B2B e-commerce will experience astounding growth over the next five years,
rising to $6.3 trillion in 2005 from $336 billion this year, according to a
new industry study.
The study’s author, Internet research and consulting firm Jupiter Research,
predicts that online supply chains will dominate the B2B commerce landscape
and advises businesses to be bold about adopting new models for buying and
In fact, online B2B commerce is predicted to swell from three percent to 42
percent of total B2B domestic trade over the next five years.
It’s a tidal wave, Jupiter says, and companies that don’t invest now will end
up struggling to keep their heads above water.
“We expect unified, online supply chains to become the norm, and companies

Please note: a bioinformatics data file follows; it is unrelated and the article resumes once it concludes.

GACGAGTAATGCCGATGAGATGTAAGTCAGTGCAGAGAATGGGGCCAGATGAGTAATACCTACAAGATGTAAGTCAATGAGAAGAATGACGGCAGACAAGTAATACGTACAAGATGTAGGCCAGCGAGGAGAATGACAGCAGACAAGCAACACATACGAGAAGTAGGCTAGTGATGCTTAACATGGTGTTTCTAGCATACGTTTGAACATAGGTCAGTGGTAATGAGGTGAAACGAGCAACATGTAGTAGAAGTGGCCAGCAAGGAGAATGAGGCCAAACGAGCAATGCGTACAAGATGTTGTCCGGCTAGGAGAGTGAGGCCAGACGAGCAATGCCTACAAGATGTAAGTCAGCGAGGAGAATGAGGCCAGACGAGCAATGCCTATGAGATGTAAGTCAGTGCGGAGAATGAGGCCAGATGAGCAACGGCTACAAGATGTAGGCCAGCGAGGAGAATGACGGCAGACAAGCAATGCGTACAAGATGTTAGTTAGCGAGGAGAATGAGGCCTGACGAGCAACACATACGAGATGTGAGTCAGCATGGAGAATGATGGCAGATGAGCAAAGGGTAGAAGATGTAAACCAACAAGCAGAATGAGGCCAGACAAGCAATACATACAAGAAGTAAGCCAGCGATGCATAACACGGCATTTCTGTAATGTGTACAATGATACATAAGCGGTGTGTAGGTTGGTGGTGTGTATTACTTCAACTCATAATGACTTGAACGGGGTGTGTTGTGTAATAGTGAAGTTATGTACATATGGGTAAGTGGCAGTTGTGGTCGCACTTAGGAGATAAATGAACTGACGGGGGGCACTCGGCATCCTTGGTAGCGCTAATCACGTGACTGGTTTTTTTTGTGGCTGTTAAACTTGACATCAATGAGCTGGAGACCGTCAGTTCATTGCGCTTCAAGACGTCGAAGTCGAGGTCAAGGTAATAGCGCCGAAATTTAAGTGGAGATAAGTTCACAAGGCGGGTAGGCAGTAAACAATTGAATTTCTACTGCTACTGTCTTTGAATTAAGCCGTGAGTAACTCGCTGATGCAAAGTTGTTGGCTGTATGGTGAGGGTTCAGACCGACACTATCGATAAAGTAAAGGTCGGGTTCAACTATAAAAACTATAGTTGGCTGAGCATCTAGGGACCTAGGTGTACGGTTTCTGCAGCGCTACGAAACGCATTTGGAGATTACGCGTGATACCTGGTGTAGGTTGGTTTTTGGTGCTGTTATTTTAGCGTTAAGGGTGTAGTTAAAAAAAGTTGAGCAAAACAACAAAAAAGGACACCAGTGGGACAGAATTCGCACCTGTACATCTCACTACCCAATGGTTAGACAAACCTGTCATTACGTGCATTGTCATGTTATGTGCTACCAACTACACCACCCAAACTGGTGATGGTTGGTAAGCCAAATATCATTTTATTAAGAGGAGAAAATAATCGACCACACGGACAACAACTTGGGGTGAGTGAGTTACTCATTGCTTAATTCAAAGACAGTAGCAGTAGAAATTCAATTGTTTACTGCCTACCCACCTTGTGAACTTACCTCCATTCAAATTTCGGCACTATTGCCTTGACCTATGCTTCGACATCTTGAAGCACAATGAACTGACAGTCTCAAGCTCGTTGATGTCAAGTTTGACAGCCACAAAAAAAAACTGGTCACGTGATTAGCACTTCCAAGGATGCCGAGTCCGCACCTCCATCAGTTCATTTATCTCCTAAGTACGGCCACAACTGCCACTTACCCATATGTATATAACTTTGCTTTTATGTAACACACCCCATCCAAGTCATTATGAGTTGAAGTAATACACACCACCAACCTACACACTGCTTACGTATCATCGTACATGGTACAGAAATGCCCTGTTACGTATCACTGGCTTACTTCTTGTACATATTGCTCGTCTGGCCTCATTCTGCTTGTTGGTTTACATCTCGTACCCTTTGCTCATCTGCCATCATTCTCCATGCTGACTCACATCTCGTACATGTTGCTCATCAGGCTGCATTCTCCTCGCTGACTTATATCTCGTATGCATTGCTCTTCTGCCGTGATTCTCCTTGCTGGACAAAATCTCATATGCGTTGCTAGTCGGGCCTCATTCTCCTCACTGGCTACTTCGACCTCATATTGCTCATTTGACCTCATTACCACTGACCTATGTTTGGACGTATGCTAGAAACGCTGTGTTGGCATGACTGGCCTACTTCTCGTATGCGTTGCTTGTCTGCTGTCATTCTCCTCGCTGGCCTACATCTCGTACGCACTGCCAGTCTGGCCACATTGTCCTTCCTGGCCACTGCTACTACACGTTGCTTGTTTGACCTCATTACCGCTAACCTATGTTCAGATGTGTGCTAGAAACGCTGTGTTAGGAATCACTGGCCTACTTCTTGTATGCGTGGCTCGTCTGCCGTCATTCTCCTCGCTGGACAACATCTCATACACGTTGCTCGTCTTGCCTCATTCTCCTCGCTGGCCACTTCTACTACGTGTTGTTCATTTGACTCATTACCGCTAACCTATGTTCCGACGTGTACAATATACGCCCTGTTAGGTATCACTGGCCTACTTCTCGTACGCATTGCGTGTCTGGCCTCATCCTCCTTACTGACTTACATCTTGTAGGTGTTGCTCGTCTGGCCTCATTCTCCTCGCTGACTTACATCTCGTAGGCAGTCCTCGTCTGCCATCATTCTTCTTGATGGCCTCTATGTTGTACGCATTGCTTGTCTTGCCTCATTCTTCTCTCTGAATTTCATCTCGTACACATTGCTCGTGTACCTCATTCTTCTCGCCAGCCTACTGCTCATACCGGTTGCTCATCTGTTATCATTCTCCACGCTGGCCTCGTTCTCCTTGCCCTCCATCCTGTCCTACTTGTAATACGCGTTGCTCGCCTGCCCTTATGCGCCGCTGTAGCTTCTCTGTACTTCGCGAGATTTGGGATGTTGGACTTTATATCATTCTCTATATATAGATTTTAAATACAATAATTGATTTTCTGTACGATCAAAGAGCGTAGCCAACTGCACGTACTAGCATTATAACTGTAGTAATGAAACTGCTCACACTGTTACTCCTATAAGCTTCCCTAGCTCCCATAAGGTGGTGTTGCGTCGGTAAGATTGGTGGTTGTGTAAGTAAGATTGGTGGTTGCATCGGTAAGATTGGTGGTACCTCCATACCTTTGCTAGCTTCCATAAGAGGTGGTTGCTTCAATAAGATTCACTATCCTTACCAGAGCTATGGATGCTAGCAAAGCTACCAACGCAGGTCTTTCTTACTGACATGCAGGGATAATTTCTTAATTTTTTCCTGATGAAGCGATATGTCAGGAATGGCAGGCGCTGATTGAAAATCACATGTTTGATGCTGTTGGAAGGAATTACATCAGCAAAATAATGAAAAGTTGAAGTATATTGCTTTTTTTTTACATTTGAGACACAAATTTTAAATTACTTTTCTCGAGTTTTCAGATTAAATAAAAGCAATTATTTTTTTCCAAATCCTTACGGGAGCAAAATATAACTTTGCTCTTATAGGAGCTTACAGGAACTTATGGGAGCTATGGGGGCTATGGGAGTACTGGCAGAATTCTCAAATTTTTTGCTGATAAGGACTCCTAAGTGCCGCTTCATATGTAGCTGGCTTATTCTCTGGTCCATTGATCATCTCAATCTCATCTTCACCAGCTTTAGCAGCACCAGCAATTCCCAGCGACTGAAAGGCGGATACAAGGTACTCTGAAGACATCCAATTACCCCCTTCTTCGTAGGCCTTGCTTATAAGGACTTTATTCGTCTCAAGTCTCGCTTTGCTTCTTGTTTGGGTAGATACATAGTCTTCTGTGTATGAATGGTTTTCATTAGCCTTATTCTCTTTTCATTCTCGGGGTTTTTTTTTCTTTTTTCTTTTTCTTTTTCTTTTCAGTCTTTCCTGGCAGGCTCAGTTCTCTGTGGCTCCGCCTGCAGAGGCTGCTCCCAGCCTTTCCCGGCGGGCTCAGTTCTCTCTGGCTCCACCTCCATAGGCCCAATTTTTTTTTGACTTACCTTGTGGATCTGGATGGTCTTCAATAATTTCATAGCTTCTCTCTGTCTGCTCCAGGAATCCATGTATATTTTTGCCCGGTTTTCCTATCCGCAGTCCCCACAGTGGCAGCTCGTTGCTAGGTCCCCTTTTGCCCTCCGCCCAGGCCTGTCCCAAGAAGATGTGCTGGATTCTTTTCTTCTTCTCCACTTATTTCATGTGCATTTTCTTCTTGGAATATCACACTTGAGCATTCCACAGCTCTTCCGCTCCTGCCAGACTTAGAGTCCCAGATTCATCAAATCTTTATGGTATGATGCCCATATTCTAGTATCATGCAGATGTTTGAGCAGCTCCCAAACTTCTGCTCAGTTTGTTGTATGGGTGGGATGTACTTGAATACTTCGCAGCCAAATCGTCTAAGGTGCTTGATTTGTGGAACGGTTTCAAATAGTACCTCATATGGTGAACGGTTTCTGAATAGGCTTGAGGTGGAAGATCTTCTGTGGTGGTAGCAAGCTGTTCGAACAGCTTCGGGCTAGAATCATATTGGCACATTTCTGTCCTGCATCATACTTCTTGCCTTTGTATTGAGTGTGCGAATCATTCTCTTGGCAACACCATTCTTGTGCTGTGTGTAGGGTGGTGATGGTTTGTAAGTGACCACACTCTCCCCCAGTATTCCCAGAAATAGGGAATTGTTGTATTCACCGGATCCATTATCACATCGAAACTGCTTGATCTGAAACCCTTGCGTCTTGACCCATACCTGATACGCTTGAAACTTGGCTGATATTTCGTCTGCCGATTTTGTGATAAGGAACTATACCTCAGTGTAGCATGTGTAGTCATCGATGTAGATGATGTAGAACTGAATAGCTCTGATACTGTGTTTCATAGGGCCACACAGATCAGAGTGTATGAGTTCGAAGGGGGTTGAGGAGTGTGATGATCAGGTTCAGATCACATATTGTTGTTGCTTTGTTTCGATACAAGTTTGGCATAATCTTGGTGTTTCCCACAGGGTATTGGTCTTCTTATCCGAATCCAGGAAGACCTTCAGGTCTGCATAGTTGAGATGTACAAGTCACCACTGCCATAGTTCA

that don’t invest aggressively to build or participate will be unable to
compete effectively,” said John Katsaros, vice president of Jupiter Research.
The study, entitled U.S. Business-to-Business Trade Projections, examines the
trading activities of 12 major industries in detail, and concludes that five
— aerospace and defense, chemicals, computer and telecommunications
equipment, electronics and motor vehicles and parts — will conduct more than
half their total B2B buying and selling online by 2004.
Perhaps not surprisingly, the Jupiter report found that the computer and
telecommunications space will become the largest online B2B market in terms
of sales, topping $1 trillion in 2005. Jupiter also predicts that four other
industries will top the $500 billion mark by 2005: Food and Beverage;
Industrial Equipment and Supplies; Motor Vehicles and Parts; Construction and
While the rates of Internet trading adoption vary across industries, only one
of them, agriculture and farming, is not expected to top $100 billion in
online trading by 2005, Jupiter said.